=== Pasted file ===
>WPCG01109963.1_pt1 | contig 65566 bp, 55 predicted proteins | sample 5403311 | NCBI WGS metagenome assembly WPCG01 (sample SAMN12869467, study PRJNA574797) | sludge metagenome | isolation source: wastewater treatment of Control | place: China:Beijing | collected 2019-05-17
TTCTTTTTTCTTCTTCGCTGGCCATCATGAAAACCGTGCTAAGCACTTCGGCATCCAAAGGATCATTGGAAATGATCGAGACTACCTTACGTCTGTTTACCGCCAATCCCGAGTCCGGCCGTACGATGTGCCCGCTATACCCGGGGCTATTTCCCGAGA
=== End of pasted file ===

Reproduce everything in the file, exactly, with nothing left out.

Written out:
>WPCG01109963.1_pt1 | contig 65566 bp, 55 predicted proteins | sample 5403311 | NCBI WGS metagenome assembly WPCG01 (sample SAMN12869467, study PRJNA574797) | sludge metagenome | isolation source: wastewater treatment of Control | place: China:Beijing | collected 2019-05-17
TTCTTTTTTCTTCTTCGCTGGCCATCATGAAAACCGTGCTAAGCACTTCGGCATCCAAAGGATCATTGGAAATGATCGAGACTACCTTACGTCTGTTTACCGCCAATCCCGAGTCCGGCCGTACGATGTGCCCGCTATACCCGGGGCTATTTCCCGAGA